- The Washington Times - Sunday, June 3, 2018

A deal struck at the U.S.-North Korea summit at Singapore this month would be the first step on a long road to ending the North’s nuclear threat, according to analysts, who say it would take up to a decade to fully dismantle Pyongyang’s nuclear weapons program.

The long timeline for denuclearization underscores the grueling negotiations in store for President Trump and North Korean leader Kim Jong-un next week in Singapore and the difficult work that will follow.

“There’s no possible way North Korea is going to unilaterally give up all the nukes [at the summit] and we are going to back up a boat into Wonsan Harbor and just load them off. That’s not going to happen,” said David C. Kang, director of the University of Southern California’s Korean Studies Institute.

Mr. Kang anticipated a breakthrough at the June 12 summit with an agreement to formally end the Korean War after a 60-year armistice across the Demilitarized Zone and a commitment to denuclearize the Korean Peninsula.

Scientists, scholars and diplomats watching developments on both sides of the Pacific widely agree that such a deal is within reach.

But then the tough work would begin. The parties would have to draw up a road map for dismantling nuclear facilities, disposing of fissile material, conducting inspections and easing economic sanctions.

Even if North Korea wanted to denuclearize rapidly, which the totalitarian regime has steadfastly resisted in pre-summit negotiations, the massive scale of the nuclear weapons program would make the process lengthy and laborious.

Because of North Korea’s history of deception and broken deals, the U.S. would insist on a strict inspection and verification process linked to a synchronous lifting of sanctions.

Frank Jannuzi, president of the Mansfield Foundation, a Washington think tank that focuses on Asia, sketched out a denuclearization to-do list for North Korea:

⦁ Dismantle the Yongbyon nuclear reactor.

⦁ Dismantle thousands of centrifuges.

⦁ Break down an estimated stockpile of 60 nuclear bombs.

⦁ Dispose of dozens or possibly hundreds of kilograms of fissile material or nuclear fuel that must be located and removed from the country.

The first item on the list already is a sticking point. Recent activity around Yongbyon, the facility where North Korea began its nuclear weapons program, indicated that the reactor was back online, potentially producing fissile material to build more weapons.

North Korea said the facility was online to produce electricity for civilian use.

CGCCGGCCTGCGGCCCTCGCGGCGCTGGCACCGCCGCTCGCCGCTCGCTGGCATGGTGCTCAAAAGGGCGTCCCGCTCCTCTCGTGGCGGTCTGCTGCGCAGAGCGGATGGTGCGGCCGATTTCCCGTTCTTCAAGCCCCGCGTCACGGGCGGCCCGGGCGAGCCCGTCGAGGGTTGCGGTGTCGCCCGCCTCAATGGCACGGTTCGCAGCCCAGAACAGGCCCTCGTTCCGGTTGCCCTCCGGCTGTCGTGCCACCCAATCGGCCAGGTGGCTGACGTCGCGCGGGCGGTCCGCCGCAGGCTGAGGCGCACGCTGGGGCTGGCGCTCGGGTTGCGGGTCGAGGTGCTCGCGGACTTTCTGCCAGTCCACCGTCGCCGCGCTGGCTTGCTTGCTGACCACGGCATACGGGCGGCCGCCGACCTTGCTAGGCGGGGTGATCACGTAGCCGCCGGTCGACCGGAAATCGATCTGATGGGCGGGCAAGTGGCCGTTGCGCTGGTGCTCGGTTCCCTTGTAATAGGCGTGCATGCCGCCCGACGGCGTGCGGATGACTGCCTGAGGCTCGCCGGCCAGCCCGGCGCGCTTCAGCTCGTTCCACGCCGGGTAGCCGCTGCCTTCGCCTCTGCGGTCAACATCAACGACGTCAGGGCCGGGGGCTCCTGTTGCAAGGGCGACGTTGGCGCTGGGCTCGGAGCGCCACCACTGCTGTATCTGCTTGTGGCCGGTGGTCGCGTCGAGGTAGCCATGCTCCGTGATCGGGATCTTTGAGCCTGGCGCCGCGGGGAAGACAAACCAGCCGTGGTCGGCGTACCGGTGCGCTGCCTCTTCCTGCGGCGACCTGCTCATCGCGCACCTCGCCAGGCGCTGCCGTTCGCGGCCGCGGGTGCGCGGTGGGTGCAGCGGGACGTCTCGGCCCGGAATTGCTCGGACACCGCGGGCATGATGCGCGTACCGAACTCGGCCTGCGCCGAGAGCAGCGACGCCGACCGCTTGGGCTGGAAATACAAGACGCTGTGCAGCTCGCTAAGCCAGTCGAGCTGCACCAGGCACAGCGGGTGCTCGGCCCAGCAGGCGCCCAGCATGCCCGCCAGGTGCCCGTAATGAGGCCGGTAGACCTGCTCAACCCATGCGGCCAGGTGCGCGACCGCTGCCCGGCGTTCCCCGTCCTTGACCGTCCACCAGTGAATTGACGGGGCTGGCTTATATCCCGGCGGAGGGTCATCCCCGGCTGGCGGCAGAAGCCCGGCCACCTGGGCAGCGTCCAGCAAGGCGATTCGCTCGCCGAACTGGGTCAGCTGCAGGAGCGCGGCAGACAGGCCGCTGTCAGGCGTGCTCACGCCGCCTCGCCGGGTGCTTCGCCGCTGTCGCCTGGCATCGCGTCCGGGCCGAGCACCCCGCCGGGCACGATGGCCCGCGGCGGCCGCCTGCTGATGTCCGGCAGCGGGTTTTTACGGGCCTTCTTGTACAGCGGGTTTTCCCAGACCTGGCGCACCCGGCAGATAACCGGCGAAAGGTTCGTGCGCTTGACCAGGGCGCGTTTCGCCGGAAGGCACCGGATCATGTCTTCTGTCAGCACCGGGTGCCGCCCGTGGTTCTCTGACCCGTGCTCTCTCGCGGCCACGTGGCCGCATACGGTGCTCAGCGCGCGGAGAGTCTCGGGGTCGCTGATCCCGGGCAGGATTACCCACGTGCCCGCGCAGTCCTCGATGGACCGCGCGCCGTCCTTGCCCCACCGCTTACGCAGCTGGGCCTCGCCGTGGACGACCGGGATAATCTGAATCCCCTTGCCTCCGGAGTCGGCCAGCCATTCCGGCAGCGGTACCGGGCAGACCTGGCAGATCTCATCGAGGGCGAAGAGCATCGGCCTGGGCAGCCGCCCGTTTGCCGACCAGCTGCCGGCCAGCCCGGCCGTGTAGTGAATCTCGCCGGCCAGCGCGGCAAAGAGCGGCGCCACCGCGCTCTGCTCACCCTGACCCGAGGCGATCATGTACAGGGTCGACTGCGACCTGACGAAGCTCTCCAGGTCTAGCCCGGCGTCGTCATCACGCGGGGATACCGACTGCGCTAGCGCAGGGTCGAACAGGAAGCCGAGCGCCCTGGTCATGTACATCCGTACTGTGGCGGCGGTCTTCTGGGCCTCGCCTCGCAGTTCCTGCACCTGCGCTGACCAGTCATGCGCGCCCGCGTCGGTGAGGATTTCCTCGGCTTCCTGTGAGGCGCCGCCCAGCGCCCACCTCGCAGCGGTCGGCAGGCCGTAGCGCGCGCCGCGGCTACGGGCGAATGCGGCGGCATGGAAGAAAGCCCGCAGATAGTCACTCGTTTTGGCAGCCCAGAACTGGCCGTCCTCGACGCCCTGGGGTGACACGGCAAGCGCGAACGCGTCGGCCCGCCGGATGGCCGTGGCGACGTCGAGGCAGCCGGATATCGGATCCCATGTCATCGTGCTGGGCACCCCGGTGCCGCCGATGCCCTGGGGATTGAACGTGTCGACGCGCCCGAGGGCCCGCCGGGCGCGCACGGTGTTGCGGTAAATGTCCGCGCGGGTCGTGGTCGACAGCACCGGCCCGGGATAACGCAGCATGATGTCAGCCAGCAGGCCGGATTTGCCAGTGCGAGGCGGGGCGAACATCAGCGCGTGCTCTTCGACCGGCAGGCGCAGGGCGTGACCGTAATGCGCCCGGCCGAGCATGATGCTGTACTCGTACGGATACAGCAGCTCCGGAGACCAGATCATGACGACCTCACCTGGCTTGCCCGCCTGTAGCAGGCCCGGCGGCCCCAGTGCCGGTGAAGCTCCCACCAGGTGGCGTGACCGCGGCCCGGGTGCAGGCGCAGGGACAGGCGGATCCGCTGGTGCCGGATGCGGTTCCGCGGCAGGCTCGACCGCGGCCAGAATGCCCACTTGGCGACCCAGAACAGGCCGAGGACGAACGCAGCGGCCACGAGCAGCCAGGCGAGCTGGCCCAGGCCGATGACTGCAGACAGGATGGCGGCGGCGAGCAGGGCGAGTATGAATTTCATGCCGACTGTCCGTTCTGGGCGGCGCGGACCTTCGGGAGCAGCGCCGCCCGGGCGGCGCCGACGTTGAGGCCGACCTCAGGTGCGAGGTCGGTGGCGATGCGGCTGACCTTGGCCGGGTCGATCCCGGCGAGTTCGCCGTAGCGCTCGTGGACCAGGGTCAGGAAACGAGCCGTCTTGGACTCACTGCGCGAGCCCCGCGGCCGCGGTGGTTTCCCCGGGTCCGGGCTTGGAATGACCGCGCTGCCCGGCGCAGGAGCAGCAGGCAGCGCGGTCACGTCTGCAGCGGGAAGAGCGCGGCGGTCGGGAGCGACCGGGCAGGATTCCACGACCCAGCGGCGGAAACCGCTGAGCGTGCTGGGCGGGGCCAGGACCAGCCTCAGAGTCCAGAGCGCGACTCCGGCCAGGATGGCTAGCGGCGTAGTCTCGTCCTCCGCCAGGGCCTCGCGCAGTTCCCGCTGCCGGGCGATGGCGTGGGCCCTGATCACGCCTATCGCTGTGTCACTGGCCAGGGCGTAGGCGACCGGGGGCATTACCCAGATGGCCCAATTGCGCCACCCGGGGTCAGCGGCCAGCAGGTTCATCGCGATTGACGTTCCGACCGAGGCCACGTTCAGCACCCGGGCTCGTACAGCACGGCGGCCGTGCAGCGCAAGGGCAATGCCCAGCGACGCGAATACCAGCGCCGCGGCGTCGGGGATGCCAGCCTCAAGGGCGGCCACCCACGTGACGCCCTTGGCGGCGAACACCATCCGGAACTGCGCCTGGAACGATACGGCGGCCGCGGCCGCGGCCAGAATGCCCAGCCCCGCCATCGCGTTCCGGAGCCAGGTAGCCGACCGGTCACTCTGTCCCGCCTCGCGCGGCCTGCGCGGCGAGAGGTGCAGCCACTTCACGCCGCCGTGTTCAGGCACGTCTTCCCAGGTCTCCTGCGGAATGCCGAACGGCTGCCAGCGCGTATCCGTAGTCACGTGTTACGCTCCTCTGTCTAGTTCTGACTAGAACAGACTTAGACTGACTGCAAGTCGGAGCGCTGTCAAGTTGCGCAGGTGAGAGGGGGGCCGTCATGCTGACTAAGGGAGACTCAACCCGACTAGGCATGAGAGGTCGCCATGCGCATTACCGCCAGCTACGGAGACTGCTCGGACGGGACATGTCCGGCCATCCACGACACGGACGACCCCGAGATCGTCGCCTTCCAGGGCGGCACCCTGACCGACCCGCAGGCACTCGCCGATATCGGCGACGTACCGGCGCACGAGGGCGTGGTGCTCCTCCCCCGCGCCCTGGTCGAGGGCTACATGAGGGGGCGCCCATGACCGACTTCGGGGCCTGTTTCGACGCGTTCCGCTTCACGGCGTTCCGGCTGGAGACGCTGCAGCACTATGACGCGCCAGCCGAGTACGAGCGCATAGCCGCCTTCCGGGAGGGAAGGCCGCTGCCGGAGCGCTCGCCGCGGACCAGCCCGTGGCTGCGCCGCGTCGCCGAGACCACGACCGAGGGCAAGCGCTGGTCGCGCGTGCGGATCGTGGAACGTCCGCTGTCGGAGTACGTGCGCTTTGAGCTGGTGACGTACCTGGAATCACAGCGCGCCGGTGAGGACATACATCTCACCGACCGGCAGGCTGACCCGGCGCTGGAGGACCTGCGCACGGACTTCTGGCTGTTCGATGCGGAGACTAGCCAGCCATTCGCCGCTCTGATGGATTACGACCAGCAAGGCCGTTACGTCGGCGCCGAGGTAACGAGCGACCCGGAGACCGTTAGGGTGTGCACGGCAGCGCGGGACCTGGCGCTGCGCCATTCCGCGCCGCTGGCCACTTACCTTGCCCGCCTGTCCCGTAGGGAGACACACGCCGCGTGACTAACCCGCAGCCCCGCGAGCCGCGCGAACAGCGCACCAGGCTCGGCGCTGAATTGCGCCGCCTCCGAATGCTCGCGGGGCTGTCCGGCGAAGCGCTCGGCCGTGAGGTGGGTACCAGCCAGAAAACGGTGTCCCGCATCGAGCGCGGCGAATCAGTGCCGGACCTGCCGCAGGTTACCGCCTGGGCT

“The bottom line of my expectation is there is going to be an awful lot of hard work that is going to take months to agree to a phased, reciprocal, step-by-step road map,” said Mr. Jannuzi.

He noted the 20-year political thaw before the U.S. and Vietnam normalized relations, which didn’t involve nuclear weapons.

Previous deals for complete denuclearization also took years. South Africa, the first and so far only country to develop nuclear weapons and then dismantle them, took five years to complete the process once it started in 1989.

Ukraine, Kazakhstan and Belarus gave up Soviet nuclear weapons after winning independence in 1991. Belarus and Kazakhstan, each with 1,400 nuclear weapons, agreed in May 1992 to send them back to Russia and didn’t complete the transfer until 1995.

In 1991, Ukraine possessed the third-largest nuclear arsenal in the world. It had 1,800 warheads, 176 long-range ballistic missiles and 42 strategic bombers. It took five years for Ukraine to complete the transfer of nuclear weapons to Russia.

Researchers at Stanford University’s Center for International Security and Cooperation produced a technically informed road map that estimated it would take six to 10 years to denuclearize North Korea.

“The most important initial steps to take toward denuclearization [are] no nuclear tests, no intermediate or long-range missile tests, no more production of plutonium and highly enriched uranium, and no export of nuclear weapons, materials or technologies,” wrote the trio of researchers, led by Siegfried S. Hecker, a former director of the Los Alamos National Laboratory.

As goodwill gestures prior to the summit, North Korea halted nuclear and missile tests and, in the presence of foreign press, destroyed the Punggye-ri nuclear test site.

Under the Center for International Security and Cooperation plan, the first phase, or “halt” stage, occurs in the first year. The next phase, a rollback, includes dismantling centrifuges, reactors, missiles, bombs and nuclear fuel in years two to five. The final elimination phase would occur in six to 10 years.

“The approach suggested here is based on our belief that North Korea will not give up its weapons and its weapons program until its security can be assured,” the researchers wrote. “Such assurance cannot be achieved simply by an American promise or an agreement on paper, it will require a substantial period of coexistence and interdependence.”

Mr. Trump tamped down expectations that the summit would deliver a quick resolution to the nuclear threat.

“It will be a beginning. I don’t say and I’ve never said it happens in one meeting,” Mr. Trump said Friday, reversing his decision a week earlier to cancel the Singapore summit because of hostile rhetoric from the North.

He made the remarks after he met at the White House with Gen. Kim Yong-chol, vice chairman of North Korea’s ruling Central Committee, who hand-delivered a letter from Mr. Kim.

“You’re talking about years of hostility, years of problems, years of, really, hatred between so many different nations,” said Mr. Trump. “But I think you’re going to have a very positive result in the end — not from one meeting.”


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